Source: Kevin, M.D. - Medical Weblog - October 21, 2018 Category: General Medicine Authors: < a href="https://www.kevinmd.com/blog/post-author/cory-michael" rel="tag" > Cory Michael, MD < /a > Tags: Physician Radiology Source Type: blogs

Fight Aging! Newsletter, October 22nd 2018
In this report, we propose that the molecular mechanisms of beneficial actions of CR should be classified and discussed according to whether they operate under rich or insufficient energy resource conditions. Future studies of the molecular mechanisms of the beneficial actions of CR should also consider the extent to which the signals/factors involved contribute to the anti-oxidative, anti-inflammatory, anti-tumor and other CR actions in each tissue or organ, and thereby lead to anti-aging and prolongevity. RNA Interference of ATP Synthase Subunits Slows Aging in Nematodes https://www.fightaging.org/archives/...
Source: Fight Aging! - October 21, 2018 Category: Research Authors: Reason Tags: Newsletters Source Type: blogs

The value of fitness
Long time readers know that I often write about exercise and fitness.  Over the past 3 years I have written often about Orange Theory Fitness.  OTF focuses on high intensity interval training (cardio) complemented by strength work.  Working out regularly makes me feel better in many ways, and I would do it for a variety of reason, but this new article adds even more fuel to my OTF fire.  Association of Cardiorespiratory Fitness With Long-term Mortality Among Adults Undergoing Exercise Treadmill Testing.   The article is free.  CNN has a great article explaining the study – ...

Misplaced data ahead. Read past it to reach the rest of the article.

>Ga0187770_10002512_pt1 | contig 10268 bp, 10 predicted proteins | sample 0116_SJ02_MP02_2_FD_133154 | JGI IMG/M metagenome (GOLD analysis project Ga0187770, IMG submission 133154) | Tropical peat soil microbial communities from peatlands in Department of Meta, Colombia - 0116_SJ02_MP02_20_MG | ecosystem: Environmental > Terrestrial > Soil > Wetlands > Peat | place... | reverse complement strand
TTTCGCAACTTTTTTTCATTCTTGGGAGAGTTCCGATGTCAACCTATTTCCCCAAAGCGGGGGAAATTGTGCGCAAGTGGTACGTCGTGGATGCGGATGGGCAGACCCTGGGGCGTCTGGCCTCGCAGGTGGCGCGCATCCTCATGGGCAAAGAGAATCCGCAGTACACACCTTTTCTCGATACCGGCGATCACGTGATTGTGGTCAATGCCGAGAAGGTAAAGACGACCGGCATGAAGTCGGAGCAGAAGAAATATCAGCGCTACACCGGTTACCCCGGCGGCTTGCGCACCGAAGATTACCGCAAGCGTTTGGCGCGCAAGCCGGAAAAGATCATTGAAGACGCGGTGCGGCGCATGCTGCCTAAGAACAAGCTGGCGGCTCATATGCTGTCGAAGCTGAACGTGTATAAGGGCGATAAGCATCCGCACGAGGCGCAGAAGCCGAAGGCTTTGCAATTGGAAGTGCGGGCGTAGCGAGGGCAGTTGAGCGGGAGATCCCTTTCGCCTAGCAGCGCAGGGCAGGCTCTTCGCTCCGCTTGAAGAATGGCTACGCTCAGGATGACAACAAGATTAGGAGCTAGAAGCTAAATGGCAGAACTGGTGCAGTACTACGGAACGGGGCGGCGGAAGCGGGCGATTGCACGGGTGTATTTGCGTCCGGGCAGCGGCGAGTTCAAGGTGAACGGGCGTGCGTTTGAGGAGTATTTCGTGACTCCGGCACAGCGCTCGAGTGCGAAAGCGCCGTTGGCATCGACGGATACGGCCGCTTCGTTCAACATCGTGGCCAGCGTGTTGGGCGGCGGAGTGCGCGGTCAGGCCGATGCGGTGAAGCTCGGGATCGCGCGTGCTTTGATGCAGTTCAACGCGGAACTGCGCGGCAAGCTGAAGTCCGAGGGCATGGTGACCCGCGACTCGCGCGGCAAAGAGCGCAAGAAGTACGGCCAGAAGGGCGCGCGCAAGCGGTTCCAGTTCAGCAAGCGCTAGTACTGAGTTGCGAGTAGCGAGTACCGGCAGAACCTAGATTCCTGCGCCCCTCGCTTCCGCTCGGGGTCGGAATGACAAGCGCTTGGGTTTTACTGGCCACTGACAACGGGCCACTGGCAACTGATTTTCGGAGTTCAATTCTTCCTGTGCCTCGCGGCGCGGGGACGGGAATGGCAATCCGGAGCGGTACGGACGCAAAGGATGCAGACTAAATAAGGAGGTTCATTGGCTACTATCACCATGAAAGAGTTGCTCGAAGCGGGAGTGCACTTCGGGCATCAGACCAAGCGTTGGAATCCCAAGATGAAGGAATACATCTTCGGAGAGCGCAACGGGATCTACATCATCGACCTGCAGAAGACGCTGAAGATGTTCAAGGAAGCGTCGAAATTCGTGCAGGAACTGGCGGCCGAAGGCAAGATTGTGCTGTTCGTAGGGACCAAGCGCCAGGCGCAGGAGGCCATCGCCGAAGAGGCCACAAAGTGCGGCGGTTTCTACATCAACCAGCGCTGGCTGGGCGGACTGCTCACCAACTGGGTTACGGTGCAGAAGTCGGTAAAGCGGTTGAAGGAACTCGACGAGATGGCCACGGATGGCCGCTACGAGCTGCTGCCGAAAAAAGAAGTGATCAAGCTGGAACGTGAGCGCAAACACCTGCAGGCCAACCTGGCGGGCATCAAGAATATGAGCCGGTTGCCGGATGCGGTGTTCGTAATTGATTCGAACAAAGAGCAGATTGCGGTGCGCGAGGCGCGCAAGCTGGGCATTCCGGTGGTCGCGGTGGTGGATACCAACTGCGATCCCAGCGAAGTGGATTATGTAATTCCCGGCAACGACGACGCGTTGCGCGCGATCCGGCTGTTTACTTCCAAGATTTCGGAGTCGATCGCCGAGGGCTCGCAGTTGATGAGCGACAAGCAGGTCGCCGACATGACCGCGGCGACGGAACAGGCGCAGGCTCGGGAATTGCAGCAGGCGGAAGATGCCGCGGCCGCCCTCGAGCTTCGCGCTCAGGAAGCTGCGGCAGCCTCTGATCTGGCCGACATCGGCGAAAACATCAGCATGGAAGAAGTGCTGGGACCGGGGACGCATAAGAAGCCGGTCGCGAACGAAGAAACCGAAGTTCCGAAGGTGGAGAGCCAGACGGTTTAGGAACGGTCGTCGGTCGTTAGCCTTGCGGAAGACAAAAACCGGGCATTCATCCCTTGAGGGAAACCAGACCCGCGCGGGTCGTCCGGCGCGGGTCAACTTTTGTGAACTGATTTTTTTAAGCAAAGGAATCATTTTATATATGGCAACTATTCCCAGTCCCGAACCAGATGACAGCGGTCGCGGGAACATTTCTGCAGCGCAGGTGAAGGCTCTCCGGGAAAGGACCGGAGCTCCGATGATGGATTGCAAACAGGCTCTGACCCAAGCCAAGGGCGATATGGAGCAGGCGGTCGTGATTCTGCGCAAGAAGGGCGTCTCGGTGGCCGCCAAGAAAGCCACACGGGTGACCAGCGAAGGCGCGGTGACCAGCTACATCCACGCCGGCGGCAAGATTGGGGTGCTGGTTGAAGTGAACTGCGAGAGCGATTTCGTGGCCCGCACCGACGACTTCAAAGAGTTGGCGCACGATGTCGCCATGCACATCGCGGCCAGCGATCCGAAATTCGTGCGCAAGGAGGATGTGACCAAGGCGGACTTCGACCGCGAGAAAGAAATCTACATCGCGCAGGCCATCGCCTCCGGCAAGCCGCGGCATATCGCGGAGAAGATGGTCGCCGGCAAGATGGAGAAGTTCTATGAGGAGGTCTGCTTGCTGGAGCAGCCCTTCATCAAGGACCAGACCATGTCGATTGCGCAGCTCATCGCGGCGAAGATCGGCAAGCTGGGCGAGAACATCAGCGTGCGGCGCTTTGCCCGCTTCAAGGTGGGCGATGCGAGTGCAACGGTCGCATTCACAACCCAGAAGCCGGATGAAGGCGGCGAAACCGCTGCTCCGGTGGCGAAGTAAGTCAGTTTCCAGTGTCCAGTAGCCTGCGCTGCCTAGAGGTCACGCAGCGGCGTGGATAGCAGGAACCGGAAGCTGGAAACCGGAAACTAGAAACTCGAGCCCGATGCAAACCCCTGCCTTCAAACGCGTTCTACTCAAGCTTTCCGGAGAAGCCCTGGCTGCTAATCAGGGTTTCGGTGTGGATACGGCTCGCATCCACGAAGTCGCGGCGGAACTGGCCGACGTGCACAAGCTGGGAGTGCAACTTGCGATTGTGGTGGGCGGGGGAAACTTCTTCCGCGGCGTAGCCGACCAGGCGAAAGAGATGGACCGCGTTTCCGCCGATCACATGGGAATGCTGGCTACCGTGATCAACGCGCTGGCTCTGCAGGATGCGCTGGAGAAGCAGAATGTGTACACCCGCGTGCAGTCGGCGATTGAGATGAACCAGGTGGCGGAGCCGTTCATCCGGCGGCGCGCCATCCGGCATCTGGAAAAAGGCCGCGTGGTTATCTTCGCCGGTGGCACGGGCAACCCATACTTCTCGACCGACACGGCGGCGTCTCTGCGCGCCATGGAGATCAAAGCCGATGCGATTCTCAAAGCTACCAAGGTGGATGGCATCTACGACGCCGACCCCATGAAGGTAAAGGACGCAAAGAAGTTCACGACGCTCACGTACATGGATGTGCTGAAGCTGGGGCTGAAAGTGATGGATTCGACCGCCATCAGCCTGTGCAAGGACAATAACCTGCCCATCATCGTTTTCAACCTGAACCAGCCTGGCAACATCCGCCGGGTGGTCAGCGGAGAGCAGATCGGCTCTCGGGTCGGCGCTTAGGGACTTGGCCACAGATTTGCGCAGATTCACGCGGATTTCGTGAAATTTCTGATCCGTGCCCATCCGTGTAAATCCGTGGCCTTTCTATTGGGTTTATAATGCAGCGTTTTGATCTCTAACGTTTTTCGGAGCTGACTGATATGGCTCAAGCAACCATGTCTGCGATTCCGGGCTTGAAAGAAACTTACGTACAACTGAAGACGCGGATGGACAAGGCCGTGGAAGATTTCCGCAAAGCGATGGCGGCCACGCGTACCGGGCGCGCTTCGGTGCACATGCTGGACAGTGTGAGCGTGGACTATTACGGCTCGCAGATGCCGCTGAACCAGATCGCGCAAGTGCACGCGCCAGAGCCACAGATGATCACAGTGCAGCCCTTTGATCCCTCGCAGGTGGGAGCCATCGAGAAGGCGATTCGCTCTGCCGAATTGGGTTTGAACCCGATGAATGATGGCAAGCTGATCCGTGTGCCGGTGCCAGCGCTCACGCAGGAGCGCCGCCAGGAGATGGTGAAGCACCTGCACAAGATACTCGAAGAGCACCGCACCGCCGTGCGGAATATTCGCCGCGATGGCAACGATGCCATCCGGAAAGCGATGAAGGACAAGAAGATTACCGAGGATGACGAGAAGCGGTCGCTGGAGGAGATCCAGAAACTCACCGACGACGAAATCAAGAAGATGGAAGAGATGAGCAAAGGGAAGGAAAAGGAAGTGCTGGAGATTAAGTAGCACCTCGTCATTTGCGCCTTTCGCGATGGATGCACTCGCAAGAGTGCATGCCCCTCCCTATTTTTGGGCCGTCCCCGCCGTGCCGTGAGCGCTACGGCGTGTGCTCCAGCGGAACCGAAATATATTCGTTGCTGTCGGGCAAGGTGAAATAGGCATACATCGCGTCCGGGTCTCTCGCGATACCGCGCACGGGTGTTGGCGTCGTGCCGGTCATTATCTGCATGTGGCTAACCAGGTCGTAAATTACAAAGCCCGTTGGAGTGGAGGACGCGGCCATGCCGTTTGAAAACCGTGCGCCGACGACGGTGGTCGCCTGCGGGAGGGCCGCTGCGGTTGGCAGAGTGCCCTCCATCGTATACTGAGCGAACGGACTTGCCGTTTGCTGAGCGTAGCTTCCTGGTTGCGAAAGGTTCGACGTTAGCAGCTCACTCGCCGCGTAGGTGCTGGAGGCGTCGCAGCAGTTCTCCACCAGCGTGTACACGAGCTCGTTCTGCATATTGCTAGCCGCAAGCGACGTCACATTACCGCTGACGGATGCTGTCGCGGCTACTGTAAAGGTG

Source: DB's Medical Rants - October 21, 2018 Category: Internal Medicine Authors: rcentor Tags: Medical Rants Source Type: blogs

I ’m No Psychopharmacologist
The summer of 2018 went fine. Tommy, my 13-year-old son, was enrolled in several summer camps, which he enjoyed; we had no discernible immediate family issues, and I was in a complete bipolar remission. It felt good to feel good. But then, the school year rolled around, and I got stressed out. I was teaching two writing courses at a local college, and I noticed a big difference between the calm I’d felt over the summer and the tension that going back to work brought on. There were classes to plan and papers to grade. There were names and faces to learn and personalities to try to understand. Pretty soon, I found myse...